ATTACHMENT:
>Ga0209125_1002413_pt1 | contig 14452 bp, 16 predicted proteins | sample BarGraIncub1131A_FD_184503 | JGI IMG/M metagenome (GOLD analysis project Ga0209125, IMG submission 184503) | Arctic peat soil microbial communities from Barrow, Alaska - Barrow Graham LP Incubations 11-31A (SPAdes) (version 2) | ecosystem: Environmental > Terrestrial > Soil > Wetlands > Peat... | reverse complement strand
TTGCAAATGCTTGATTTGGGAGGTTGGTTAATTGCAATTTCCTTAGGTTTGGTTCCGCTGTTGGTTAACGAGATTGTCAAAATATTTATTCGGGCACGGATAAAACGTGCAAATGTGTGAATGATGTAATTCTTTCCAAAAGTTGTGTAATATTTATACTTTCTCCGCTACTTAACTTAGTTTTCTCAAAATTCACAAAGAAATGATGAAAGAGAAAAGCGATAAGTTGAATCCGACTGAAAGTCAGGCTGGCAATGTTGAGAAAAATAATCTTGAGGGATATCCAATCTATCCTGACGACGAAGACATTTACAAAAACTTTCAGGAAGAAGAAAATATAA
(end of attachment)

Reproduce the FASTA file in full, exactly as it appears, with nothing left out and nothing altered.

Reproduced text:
>Ga0209125_1002413_pt1 | contig 14452 bp, 16 predicted proteins | sample BarGraIncub1131A_FD_184503 | JGI IMG/M metagenome (GOLD analysis project Ga0209125, IMG submission 184503) | Arctic peat soil microbial communities from Barrow, Alaska - Barrow Graham LP Incubations 11-31A (SPAdes) (version 2) | ecosystem: Environmental > Terrestrial > Soil > Wetlands > Peat... | reverse complement strand
TTGCAAATGCTTGATTTGGGAGGTTGGTTAATTGCAATTTCCTTAGGTTTGGTTCCGCTGTTGGTTAACGAGATTGTCAAAATATTTATTCGGGCACGGATAAAACGTGCAAATGTGTGAATGATGTAATTCTTTCCAAAAGTTGTGTAATATTTATACTTTCTCCGCTACTTAACTTAGTTTTCTCAAAATTCACAAAGAAATGATGAAAGAGAAAAGCGATAAGTTGAATCCGACTGAAAGTCAGGCTGGCAATGTTGAGAAAAATAATCTTGAGGGATATCCAATCTATCCTGACGACGAAGACATTTACAAAAACTTTCAGGAAGAAGAAAATATAA